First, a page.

Appeal from the 177th District Court Harris County, Texas
Trial Court Cause No. 1341402
consists of Justices Christopher, Brown, and Wise.
found appellant James Larry Merrit guilty of aggravated
sexual assault of a child and assessed punishment at 20
years' imprisonment in the Institutional Division of the
Texas Department of Criminal Justice. On appeal, appellant
contends that: (1) Texas Code of Criminal Procedure article
38.072, the criminal statute permitting admission of
out-of-court statements regarding sexual abuse, is
unconstitutional; (2) the trial court reversibly erred by
admitting hearsay statements of the complaining witness
through the forensic interviewer; and (3) the cost bill
charging appellant $140 for summoning witnesses and mileage
is unconstitutional. We affirm.
is the brother of the complainant's maternal grandmother,
making him the great uncle of the complainant,
Barbara. In February 2012, Officer
Monica Carmichael of the Houston Police Department went to
Barbara's school to talk to Barbara because she was
having difficulty contacting Barbara's mother about
another matter. Barbara was then thirteen years old.
their discussion, Barbara reported to Officer Carmichael that
appellant had sexually abused her. Barbara told Officer
Carmichael that one day in early January of that year, she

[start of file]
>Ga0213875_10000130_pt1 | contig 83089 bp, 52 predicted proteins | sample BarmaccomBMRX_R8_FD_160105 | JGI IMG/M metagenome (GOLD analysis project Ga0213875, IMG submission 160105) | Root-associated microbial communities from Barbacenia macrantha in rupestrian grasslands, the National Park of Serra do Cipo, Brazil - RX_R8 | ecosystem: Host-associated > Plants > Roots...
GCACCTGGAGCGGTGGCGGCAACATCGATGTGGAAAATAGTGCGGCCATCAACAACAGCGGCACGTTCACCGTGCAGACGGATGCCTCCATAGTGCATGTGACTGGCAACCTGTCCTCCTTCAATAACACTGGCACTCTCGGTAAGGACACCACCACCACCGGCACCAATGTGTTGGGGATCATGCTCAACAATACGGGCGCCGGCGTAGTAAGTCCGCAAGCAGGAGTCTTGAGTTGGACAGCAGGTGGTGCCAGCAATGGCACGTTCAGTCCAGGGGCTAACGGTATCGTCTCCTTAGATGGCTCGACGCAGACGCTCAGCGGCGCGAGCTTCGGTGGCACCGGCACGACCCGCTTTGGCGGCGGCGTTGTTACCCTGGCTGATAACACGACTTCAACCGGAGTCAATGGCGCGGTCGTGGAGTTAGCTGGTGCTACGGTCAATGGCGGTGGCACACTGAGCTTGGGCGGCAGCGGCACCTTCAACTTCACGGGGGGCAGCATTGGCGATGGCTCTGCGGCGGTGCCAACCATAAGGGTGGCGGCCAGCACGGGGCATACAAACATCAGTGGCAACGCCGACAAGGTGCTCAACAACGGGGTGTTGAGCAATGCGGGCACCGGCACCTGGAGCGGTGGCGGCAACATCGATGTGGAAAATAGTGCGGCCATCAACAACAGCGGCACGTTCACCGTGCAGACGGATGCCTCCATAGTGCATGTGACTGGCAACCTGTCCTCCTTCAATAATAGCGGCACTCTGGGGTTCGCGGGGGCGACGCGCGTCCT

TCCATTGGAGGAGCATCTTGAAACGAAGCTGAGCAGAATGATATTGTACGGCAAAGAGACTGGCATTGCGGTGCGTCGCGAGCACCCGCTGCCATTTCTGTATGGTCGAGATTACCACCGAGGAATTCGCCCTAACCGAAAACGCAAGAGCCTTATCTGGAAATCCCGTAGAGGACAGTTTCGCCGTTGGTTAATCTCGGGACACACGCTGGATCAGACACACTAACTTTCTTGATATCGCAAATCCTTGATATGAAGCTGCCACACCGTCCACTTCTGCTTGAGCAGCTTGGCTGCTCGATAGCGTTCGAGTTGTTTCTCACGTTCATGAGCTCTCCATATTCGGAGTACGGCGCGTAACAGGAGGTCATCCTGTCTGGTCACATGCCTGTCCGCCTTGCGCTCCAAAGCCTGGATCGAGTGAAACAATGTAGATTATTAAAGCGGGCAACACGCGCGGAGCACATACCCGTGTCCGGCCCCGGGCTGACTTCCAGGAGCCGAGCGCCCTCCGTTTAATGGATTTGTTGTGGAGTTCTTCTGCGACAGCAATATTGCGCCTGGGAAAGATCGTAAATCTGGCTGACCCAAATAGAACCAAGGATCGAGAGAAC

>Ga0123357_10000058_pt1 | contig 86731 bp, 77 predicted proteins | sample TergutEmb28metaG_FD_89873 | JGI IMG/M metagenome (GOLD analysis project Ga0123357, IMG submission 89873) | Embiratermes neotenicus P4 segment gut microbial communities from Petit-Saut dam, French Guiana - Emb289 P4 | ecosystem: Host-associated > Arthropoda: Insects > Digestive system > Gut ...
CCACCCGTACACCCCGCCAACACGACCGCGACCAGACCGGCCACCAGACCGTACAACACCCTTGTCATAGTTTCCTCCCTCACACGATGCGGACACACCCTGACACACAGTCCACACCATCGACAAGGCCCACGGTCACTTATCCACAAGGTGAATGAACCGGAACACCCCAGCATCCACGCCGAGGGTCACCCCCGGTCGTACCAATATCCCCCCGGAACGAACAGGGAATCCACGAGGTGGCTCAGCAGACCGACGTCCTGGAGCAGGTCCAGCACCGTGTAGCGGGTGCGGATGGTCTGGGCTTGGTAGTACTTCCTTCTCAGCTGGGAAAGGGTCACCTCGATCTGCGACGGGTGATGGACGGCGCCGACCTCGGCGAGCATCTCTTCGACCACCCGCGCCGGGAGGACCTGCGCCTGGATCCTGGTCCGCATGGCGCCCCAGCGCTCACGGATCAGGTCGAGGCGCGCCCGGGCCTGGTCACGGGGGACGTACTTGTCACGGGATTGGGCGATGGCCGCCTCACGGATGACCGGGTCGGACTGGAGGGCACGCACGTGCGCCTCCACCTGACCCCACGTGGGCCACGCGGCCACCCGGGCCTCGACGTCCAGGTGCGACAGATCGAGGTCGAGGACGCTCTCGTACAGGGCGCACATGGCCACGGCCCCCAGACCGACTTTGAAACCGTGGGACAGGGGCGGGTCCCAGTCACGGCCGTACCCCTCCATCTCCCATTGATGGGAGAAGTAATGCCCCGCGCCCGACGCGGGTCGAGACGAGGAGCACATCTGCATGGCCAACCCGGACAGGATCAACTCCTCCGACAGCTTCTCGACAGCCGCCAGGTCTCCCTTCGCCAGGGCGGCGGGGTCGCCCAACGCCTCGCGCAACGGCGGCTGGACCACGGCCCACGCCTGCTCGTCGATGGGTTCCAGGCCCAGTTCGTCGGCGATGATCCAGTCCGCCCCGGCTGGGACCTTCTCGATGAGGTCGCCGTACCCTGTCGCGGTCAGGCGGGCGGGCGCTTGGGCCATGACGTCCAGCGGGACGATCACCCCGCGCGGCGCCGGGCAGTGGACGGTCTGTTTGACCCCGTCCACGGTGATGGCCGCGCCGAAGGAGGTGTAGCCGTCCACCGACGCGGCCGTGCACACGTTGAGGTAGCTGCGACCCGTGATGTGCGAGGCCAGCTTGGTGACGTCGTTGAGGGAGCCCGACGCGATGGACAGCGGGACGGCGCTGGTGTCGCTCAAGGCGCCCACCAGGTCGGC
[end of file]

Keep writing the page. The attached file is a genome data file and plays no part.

went to her grandmother's house after school and was
watching television in appellant's bedroom. According to
Barbara, appellant came into the bedroom, locked the door,
and "raped her" by putting his "dick" in
her vagina. Barbara told Officer Carmichael that she had not
told anyone else about the incident because she feared no one
would believe her.
Carmichael began investigating Barbara's allegations. She
spoke with the complainant's mother and grandmother, but
they did not seem concerned. Officer Carmichael also spoke to
appellant, who denied abusing Barbara. As part of the
investigation, Barbara was taken to the Children's
Assessment Center (CAC) for an interview. At the CAC, Barbara
recounted to forensic interviewer Susan Odhiambo how she had
been sexually assaulted.
trial, Barbara testified in detail about the incident and
stated that appellant not only had vaginal sex with her, but
had performed oral sex on her as well. The State also
presented as witnesses Officer Carmichael, Odhiambo, and Dr.
Lawrence Thompson, a licensed psychologist and a director of
testified in his defense, denying Barbara's allegations.
The defense also presented Shelyse Brooks, a family friend,
who testified that Barbara told her that she had made up the
allegations against appellant. Brooks acknowledged, however,
that she never gave that information to police.
first issue, appellant contends that Officer Carmichael's